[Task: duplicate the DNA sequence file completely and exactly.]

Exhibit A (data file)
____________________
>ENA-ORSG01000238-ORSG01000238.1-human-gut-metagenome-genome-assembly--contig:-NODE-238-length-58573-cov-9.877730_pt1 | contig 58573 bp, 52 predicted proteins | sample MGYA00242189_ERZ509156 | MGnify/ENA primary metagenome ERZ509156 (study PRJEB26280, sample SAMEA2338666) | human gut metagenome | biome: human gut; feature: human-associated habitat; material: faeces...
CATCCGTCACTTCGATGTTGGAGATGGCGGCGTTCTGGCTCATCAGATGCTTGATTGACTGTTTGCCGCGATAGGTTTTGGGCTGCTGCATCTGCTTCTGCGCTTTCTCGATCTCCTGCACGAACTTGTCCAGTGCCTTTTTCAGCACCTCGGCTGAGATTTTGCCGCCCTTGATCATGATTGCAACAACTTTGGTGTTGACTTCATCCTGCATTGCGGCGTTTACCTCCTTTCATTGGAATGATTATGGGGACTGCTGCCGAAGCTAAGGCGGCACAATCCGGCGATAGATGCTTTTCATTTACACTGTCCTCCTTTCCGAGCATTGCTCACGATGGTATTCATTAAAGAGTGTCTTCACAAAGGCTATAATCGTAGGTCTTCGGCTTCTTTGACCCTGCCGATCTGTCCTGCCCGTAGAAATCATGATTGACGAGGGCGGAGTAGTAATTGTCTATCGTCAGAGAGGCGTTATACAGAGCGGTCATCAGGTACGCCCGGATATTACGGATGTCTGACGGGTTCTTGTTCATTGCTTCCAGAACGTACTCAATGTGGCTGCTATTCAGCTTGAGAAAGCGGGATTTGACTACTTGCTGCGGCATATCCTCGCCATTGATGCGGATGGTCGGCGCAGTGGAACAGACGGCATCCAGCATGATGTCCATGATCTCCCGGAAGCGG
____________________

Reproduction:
>ENA-ORSG01000238-ORSG01000238.1-human-gut-metagenome-genome-assembly--contig:-NODE-238-length-58573-cov-9.877730_pt1 | contig 58573 bp, 52 predicted proteins | sample MGYA00242189_ERZ509156 | MGnify/ENA primary metagenome ERZ509156 (study PRJEB26280, sample SAMEA2338666) | human gut metagenome | biome: human gut; feature: human-associated habitat; material: faeces...
CATCCGTCACTTCGATGTTGGAGATGGCGGCGTTCTGGCTCATCAGATGCTTGATTGACTGTTTGCCGCGATAGGTTTTGGGCTGCTGCATCTGCTTCTGCGCTTTCTCGATCTCCTGCACGAACTTGTCCAGTGCCTTTTTCAGCACCTCGGCTGAGATTTTGCCGCCCTTGATCATGATTGCAACAACTTTGGTGTTGACTTCATCCTGCATTGCGGCGTTTACCTCCTTTCATTGGAATGATTATGGGGACTGCTGCCGAAGCTAAGGCGGCACAATCCGGCGATAGATGCTTTTCATTTACACTGTCCTCCTTTCCGAGCATTGCTCACGATGGTATTCATTAAAGAGTGTCTTCACAAAGGCTATAATCGTAGGTCTTCGGCTTCTTTGACCCTGCCGATCTGTCCTGCCCGTAGAAATCATGATTGACGAGGGCGGAGTAGTAATTGTCTATCGTCAGAGAGGCGTTATACAGAGCGGTCATCAGGTACGCCCGGATATTACGGATGTCTGACGGGTTCTTGTTCATTGCTTCCAGAACGTACTCAATGTGGCTGCTATTCAGCTTGAGAAAGCGGGATTTGACTACTTGCTGCGGCATATCCTCGCCATTGATGCGGATGGTCGGCGCAGTGGAACAGACGGCATCCAGCATGATGTCCATGATCTCCCGGAAGCGG